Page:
Gathering information

Over the last few years the strategies that are being used for research and gathering information have widened considerably to include information provided on CD-ROMs and the internet. The World Wide Web, which is hosted on the global network of computers making up the internet, is a vast collection of interconnected documents, which are often linked to other documents by completely different authors. A browser program like Netscape or Microsoft Internet Explorer displays these documents, which contain text with pointers to other text (this is known as hypertext). Hypermedia is a superset of hypertext, i.e. medium with pointers to other media. This means that browsers do not display just text files, but also images, sound and animations. The text can be read by text-to-speech software and the pictures and videos provide additional sources of information. As a result a dyslexic person can often enjoy the research process much more than they would have when using conventional sources of information (encyclopaedias, etc.). It also means there is an enormous amount of information within which to find specific points of interest and there can be a tendency to become swamped or distracted by the sheer volume.

In the past the strategies used to cope with large amounts of information were based on narrowing the topic before starting the process of research, using contents and index pages to home in on a specific item of interest; locating relevant paragraphs and sentences and, finally perhaps, copying out useful quotes and snippets of information onto note cards and pads. The computer can now be used to brainstorm the topic and locate hyperlinks to related materials and sources. For those who are working with students, it is vital to ask questions about what has been cut and pasted from the materials before they become imbedded in the writer’s own work without citation (reference to the original writer). Often the writer’s own ideas can be masked by the sheer volume of material collected.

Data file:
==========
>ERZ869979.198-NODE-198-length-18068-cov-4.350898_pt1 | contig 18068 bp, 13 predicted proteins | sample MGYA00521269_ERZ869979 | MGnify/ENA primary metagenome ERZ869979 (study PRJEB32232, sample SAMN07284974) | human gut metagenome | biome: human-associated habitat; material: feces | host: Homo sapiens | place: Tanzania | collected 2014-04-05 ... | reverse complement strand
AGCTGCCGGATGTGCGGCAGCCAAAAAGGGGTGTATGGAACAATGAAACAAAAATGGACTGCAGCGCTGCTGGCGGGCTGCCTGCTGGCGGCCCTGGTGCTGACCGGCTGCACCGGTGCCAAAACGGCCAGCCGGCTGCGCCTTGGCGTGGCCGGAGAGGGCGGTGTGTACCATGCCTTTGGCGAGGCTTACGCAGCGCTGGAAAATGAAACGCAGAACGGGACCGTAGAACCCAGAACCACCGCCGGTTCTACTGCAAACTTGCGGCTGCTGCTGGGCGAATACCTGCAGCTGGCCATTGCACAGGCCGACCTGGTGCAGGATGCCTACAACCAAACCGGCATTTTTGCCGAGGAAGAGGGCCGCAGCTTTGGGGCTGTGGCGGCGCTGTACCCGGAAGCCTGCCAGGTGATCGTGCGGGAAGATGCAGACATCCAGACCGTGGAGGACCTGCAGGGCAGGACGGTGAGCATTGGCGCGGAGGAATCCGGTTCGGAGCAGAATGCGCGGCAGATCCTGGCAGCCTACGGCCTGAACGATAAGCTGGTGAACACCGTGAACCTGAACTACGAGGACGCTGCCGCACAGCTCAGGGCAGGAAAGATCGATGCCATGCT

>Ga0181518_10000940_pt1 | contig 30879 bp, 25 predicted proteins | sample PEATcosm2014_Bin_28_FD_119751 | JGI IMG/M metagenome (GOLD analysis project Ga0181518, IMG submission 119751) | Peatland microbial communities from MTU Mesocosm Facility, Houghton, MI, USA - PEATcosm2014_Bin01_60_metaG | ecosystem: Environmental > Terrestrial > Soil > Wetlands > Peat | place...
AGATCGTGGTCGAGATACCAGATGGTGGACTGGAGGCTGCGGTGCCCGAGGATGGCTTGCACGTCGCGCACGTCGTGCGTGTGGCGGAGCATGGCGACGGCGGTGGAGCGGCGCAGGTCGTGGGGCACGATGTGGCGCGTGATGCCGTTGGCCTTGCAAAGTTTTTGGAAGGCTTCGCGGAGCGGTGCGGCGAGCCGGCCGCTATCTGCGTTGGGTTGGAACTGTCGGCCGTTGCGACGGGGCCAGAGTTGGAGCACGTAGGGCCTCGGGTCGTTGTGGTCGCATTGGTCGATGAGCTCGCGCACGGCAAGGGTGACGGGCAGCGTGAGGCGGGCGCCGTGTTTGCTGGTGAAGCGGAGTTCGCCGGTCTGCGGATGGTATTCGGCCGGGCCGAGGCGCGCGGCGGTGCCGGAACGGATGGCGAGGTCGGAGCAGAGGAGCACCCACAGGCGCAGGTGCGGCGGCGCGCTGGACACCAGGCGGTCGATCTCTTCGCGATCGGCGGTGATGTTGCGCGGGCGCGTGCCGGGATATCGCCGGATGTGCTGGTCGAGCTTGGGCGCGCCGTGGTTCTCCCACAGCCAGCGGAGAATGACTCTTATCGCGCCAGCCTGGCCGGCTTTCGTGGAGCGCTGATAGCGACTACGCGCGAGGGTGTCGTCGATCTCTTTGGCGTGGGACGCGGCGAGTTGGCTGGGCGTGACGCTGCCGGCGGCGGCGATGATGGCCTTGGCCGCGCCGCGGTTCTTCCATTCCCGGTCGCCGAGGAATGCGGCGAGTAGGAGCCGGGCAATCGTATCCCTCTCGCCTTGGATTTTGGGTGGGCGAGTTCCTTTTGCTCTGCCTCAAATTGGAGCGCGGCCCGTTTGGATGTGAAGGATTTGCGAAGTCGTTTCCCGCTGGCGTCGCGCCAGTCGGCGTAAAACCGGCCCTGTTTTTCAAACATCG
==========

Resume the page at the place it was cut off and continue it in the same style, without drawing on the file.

Using search engines

A search engine is a program that enables you to explore either a database or the internet for a specific file or web page, e.g. Google ( When searching for a topic it is a good idea to begin with key word searches and exact phrases in order to narrow the field and prevent being overwhelmed by information. Better results are obtained from search engines if a few related words are entered, rather than a single word. Avoid using generic words as these tend result in feedback from with many thousands of websites and will be lengthy and very tedious to search through. For more advanced searching use operators such as ‘and’, ‘or’ and ‘not’ (these are called ‘Boolean operators’). When using some search engines it can also help to put quotation marks around key phrases “to be or not to be”. When you locate some information you think you will need, bookmark the website so that you can find it again if you need to, and instead of printing out pages of information copy relevant sections electronically to a notepad application or into a word processed document which is then saved onto disk. This will be easier to access and use later.

When searching it is often the hyperlinks within documents that lead to more useful information and new ideas but once the information has been found always check the validity of the document. When was the web page last updated? How old is the information – is it out-of-date? Check the writer’s credentials – can he or she be found elsewhere on the internet and in what context? Who is hosting the website – is it a political or commercial organisation or lone crank that might be giving a biased view? It pays to be vigilant when using the web because information on some website can be out-date, inaccurate and/or misleading. There are more guidelines and links to useful websites on the subject of evaluation on the 2Learn website at